The Victorian Way of Death

In this documentary British art historian and BBC television presenter Dan Cruickshank takes us back to Victorian times as he investigates the circumstances and rituals which surrounded death at the time. By examining the fate of five apparently unrelated corpses Cruickshank manages to uncover a tale of bizarre extremes.

We learn of bodysnatching and how it was commonplace at the time for bodies to go missing from their graves. Although the inner-city graveyards themselves were so overcrowded that one could see the limbs of the dead protruding from the freshly dug earth.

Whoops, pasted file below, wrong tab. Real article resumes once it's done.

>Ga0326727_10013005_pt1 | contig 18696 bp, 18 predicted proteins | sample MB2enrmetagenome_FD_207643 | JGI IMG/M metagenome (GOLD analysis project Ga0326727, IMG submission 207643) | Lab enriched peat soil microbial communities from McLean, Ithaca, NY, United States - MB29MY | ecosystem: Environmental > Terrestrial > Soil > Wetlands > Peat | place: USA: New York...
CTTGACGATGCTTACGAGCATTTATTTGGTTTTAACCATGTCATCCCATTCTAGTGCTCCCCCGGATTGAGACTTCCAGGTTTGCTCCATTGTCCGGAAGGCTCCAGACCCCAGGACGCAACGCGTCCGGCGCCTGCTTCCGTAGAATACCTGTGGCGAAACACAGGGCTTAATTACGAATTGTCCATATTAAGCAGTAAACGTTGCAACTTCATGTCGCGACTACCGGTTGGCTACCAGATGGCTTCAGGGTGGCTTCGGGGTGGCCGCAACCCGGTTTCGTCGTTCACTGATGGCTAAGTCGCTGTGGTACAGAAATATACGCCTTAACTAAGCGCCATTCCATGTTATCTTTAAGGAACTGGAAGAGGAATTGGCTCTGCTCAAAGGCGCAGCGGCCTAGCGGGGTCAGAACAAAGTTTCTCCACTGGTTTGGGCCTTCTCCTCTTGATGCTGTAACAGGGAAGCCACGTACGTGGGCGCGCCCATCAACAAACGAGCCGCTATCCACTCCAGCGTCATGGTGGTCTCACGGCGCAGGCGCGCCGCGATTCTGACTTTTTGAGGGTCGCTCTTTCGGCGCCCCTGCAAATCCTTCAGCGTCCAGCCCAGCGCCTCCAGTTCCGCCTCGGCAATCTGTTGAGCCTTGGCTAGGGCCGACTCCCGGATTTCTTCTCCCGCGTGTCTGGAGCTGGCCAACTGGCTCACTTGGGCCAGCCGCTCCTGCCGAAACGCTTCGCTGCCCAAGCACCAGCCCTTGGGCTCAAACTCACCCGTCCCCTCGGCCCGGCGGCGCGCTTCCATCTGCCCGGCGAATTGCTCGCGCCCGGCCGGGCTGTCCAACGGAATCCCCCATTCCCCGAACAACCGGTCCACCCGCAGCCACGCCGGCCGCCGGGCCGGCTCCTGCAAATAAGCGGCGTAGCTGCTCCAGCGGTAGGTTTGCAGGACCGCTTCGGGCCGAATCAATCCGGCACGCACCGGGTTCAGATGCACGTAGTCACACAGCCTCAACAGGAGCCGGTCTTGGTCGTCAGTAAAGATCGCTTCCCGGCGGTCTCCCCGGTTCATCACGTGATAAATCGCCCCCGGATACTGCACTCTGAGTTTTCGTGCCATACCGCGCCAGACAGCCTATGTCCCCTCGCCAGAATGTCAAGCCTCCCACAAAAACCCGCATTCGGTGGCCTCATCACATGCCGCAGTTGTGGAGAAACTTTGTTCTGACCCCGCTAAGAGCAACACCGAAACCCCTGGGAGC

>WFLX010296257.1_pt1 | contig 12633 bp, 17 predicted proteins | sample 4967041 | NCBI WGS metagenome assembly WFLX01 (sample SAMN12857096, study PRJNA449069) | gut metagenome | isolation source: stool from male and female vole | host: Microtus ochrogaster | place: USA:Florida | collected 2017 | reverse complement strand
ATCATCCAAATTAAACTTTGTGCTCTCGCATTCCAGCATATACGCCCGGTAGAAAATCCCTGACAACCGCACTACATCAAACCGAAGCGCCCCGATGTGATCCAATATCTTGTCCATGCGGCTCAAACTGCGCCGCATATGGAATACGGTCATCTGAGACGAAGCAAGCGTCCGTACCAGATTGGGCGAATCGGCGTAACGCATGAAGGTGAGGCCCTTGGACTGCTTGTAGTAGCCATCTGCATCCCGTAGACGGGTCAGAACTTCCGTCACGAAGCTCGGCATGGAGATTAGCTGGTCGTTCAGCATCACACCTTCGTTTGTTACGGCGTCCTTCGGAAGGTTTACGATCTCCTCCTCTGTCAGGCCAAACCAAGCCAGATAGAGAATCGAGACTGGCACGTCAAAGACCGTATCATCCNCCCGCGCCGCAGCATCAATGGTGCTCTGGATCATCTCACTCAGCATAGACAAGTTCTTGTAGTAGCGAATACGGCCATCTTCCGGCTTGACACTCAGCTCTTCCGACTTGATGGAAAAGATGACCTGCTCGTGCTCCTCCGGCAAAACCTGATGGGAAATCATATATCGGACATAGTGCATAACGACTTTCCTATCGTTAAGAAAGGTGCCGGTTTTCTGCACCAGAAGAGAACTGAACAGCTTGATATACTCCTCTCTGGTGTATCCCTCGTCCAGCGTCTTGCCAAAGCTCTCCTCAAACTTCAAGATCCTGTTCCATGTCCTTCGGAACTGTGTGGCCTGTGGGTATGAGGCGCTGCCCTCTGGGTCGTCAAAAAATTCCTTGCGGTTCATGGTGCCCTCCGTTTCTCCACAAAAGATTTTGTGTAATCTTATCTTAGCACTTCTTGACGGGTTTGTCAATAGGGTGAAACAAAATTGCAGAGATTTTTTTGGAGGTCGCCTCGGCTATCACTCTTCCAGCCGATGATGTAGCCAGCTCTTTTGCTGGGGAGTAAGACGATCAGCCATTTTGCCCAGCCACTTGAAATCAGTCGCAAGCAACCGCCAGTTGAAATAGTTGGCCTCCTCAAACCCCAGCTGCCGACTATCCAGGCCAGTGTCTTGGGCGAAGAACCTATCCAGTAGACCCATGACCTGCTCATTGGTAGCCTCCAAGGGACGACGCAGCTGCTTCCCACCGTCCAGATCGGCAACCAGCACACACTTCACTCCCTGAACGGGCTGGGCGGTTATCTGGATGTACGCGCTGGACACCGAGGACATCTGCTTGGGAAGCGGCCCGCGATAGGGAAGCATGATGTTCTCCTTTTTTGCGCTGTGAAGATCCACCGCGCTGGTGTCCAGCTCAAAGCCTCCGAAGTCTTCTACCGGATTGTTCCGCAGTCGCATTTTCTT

This overcrowding was down to the fact that a tomb located in one of the great new cemeteries could cost as much as a terrace of houses in East London, and the practice of cremation was also frowned upon and considered ‘heathenish’. Reform with regards to Victorian ideals about death and the afterlife did not occur until the violence of WWI forced a new way of thought.

Join The Conversation

0 Comments / User Reviews

Leave Your Reply

Your email address will not be published. Required fields are marked *

This site uses Akismet to reduce spam. Learn how your comment data is processed.